RIP, Aunt Nancy – CoronaLife 453

Last week we lost my Aunt Nancy. While her final passing was drawn out, her initial decline was quick and unexpected. After years of her health at a certain status quo, the slide caught us all off guard.

My Aunt Nancy was a fixture in my life. I have many memories of my family gathering at her house in Springfield. It had a tree in the backyard that was perfect for kids, with low-hanging umbrella branches and a very climbable trunk. I could scale it and stick my head out of the canopy and feel oh-so-tall. Her house was a ranch, and to a small child felt sprawling, with mysterious rooms around each corner.

Her house may have been mysterious, but it was always full of love and welcome. Family meant the world to my aunt. She positively glowed when we were all gathered in. When Aunt Nancy attained the rank of family matriarch after her mother and grandmother had passed, nothing pleased her more than having us all congregate at her house down the shore and eat and talk for hours.

Like most people, my aunt’s life was not always easy, and she kept regrets and disappointments locked in her heart. But her heart did not harden with them. Aunt Nancy was a generous soul, always ready to help the family. She was supportive of my genealogy efforts, and occasionally slipped me something to help defray the costs of my research. She treated my daughter kindly, too, asking her about herself, hanging up the pictures she drew for her, and giving her a pink bunny that my daughter took to bed with her the night we heard my aunt had died.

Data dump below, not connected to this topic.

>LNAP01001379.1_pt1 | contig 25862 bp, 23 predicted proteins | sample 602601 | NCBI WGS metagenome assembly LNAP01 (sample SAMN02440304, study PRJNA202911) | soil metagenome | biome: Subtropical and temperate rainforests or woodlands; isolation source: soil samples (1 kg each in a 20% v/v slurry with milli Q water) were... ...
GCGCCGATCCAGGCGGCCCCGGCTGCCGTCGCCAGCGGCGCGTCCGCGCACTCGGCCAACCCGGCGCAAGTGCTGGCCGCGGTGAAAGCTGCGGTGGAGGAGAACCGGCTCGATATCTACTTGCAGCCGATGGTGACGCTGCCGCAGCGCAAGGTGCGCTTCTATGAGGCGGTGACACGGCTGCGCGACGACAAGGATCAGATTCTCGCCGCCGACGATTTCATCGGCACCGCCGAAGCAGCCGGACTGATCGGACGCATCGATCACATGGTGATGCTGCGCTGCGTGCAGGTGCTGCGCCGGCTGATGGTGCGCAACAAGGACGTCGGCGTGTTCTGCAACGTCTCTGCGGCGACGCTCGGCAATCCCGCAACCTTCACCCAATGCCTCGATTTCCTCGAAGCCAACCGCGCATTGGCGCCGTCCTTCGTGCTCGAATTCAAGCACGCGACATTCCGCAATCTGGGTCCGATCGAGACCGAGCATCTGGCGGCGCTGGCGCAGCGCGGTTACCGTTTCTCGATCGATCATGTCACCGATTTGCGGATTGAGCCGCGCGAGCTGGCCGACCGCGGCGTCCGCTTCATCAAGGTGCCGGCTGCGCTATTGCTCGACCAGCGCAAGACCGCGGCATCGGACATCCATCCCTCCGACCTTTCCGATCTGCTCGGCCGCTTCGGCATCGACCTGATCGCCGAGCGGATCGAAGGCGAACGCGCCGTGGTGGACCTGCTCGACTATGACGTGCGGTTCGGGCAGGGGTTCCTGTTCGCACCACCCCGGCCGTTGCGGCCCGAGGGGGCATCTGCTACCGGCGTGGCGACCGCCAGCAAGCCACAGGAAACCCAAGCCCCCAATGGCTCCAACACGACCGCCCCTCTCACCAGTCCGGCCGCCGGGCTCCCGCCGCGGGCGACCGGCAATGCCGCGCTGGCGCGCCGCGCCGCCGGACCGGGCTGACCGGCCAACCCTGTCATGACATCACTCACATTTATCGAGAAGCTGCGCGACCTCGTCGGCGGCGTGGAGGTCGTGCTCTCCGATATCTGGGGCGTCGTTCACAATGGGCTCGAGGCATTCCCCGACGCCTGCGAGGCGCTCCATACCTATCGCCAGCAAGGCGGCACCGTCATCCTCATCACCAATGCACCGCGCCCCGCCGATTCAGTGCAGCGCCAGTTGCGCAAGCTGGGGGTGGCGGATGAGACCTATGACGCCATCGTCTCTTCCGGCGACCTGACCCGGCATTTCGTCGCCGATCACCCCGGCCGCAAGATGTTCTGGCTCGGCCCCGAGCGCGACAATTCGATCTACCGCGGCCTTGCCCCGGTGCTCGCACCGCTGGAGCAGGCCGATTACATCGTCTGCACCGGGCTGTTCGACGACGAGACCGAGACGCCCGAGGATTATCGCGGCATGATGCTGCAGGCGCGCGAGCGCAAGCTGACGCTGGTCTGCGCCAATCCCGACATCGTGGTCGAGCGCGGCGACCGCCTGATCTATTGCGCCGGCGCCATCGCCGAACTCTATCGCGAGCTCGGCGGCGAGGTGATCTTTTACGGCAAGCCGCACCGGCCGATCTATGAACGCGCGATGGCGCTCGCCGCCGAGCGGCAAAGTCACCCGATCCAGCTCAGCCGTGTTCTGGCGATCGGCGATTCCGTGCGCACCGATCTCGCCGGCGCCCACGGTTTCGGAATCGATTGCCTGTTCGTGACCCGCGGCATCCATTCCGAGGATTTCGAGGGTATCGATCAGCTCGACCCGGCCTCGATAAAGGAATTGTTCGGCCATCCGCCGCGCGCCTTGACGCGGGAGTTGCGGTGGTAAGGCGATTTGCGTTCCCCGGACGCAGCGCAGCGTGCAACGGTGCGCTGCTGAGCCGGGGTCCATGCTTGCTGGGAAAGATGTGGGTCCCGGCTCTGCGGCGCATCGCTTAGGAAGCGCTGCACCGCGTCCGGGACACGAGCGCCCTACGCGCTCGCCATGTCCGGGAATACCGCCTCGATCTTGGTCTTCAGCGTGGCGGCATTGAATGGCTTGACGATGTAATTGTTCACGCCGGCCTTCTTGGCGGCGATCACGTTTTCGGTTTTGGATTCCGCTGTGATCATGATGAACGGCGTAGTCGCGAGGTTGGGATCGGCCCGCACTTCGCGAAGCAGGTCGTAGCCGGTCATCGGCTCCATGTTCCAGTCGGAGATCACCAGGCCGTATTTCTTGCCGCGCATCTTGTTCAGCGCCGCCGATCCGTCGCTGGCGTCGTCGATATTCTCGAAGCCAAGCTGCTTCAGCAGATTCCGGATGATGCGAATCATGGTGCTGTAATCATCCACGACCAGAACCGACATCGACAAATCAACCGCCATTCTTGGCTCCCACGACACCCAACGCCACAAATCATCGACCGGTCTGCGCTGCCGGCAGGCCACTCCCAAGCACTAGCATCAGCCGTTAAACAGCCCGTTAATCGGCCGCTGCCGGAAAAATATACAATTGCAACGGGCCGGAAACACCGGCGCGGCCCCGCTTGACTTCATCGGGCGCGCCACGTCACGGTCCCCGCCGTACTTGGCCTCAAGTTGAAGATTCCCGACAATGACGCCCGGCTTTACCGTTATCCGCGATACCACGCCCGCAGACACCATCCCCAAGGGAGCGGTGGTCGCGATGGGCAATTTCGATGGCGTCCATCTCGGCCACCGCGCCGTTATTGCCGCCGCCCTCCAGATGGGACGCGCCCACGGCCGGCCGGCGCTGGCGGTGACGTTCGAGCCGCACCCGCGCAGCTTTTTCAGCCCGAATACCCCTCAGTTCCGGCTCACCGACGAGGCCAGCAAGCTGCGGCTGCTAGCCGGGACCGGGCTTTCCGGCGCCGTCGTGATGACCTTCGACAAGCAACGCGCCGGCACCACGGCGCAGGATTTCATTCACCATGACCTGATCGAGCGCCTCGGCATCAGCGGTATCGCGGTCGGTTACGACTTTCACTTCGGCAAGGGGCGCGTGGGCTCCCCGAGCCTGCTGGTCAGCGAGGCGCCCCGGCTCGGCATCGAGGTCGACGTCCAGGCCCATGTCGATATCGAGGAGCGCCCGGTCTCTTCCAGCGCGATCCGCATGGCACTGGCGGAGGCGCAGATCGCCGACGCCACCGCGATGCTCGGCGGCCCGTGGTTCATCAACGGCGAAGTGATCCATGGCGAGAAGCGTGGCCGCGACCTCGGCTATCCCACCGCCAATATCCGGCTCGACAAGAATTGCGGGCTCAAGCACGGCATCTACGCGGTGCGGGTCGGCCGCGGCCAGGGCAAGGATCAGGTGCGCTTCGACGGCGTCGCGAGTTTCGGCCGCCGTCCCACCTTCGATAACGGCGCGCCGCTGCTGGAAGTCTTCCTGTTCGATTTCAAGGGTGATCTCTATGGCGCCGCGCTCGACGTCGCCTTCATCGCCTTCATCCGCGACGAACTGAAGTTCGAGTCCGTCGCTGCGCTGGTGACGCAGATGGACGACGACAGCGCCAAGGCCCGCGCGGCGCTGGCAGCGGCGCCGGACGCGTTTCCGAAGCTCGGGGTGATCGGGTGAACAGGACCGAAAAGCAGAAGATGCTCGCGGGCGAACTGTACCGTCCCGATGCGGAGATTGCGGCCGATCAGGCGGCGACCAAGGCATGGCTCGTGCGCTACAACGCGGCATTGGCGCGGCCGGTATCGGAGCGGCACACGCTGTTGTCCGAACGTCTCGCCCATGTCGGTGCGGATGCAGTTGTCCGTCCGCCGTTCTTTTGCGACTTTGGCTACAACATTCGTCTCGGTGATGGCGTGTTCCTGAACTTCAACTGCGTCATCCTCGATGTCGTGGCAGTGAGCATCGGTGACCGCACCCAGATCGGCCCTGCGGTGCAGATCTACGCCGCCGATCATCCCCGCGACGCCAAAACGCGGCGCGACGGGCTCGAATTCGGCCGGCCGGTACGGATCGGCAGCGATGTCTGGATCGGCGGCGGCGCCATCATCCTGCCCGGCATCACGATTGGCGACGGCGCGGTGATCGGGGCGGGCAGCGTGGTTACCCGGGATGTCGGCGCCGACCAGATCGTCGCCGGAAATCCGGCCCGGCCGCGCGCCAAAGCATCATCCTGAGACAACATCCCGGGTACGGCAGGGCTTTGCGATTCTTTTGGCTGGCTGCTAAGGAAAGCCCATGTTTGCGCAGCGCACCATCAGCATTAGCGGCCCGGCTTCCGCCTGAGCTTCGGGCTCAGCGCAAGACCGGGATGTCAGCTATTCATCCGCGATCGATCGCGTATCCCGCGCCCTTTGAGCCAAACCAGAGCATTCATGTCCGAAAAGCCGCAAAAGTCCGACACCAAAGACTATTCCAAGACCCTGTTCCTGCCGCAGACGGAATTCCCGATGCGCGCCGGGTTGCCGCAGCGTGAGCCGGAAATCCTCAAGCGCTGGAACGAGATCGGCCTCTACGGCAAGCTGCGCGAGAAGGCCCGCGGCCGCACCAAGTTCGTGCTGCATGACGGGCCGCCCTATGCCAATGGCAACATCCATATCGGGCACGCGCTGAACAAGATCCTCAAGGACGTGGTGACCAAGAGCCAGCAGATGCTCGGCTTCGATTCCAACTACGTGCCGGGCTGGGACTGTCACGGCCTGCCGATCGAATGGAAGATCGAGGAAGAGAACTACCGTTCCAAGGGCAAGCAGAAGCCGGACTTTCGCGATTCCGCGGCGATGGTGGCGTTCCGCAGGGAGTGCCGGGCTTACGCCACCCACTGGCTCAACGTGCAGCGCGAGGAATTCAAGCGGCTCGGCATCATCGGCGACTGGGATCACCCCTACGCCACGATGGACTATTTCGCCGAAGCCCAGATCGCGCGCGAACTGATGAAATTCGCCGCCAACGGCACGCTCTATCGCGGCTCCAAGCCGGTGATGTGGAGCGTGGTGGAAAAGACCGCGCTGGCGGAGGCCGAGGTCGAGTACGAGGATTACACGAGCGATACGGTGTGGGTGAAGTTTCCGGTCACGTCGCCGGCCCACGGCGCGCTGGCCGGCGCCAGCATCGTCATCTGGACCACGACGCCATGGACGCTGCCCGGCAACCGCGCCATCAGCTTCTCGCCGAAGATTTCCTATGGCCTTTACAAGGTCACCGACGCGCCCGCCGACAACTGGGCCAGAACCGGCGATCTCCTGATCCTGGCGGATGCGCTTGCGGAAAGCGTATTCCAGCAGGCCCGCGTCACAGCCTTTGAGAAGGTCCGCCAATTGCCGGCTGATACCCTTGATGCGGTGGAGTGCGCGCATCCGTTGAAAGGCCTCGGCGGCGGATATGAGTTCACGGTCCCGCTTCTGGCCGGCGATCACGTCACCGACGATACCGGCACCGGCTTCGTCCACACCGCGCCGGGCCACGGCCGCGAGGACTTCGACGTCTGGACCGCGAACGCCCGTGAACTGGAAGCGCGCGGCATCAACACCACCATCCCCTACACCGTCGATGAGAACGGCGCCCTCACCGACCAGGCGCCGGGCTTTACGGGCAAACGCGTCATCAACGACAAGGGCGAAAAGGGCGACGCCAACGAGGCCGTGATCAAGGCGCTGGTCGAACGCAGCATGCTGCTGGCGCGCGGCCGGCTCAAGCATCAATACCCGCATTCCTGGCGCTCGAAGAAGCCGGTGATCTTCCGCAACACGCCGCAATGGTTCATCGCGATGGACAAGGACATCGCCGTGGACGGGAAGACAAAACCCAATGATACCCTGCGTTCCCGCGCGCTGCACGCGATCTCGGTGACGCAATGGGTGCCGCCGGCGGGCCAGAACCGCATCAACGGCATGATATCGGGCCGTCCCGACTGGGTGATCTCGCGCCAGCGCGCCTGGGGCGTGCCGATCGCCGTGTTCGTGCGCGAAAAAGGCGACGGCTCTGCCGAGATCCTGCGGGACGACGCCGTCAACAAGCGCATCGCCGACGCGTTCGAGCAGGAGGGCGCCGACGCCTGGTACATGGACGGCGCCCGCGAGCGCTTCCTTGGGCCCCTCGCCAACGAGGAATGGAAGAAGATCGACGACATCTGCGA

In a world where kindness and generosity are dwindling, where families are drifting apart in the hustle and bustle of life, my aunt stood firm in holding together her extended family. I do not know who will pick up the mantle, to wear with the same pride and love she did.

The mysterious house is now sold, the huge tree proven to be a dwarf variety, and my aunt has passed on. But her warm generosity and fierce love of family remain, a part of me always.

Rest in peace, Aunt Nancy. You have earned it.


  1. Clare Bright says

    Nancy Gans Sommer was my first cousin. At 18 months younger than I, she was part of my life for all of hers. Kerry has given a beautiful description of the kind of person she was. Her warmth and generosity encompassed her extended family as well. Her siblings called her “Sis” — and so did the rest of us. My brother and I lost a sister; the other cousins had no sister, so she fulfilled that role for all of us. We all benefited from the caring interest she took in us. For most of my adult life Nancy and I were geographically separated, but whenever I saw her I once again felt embraced. In that way she reminded me of our Grandmother Clara. In fact her kind words often echoed ones Gram would say, e.g. “wonderful to see your sweet face.” Dearest Sis, I will miss you and always remember your sweet face as I keep you lovingly in my heart.

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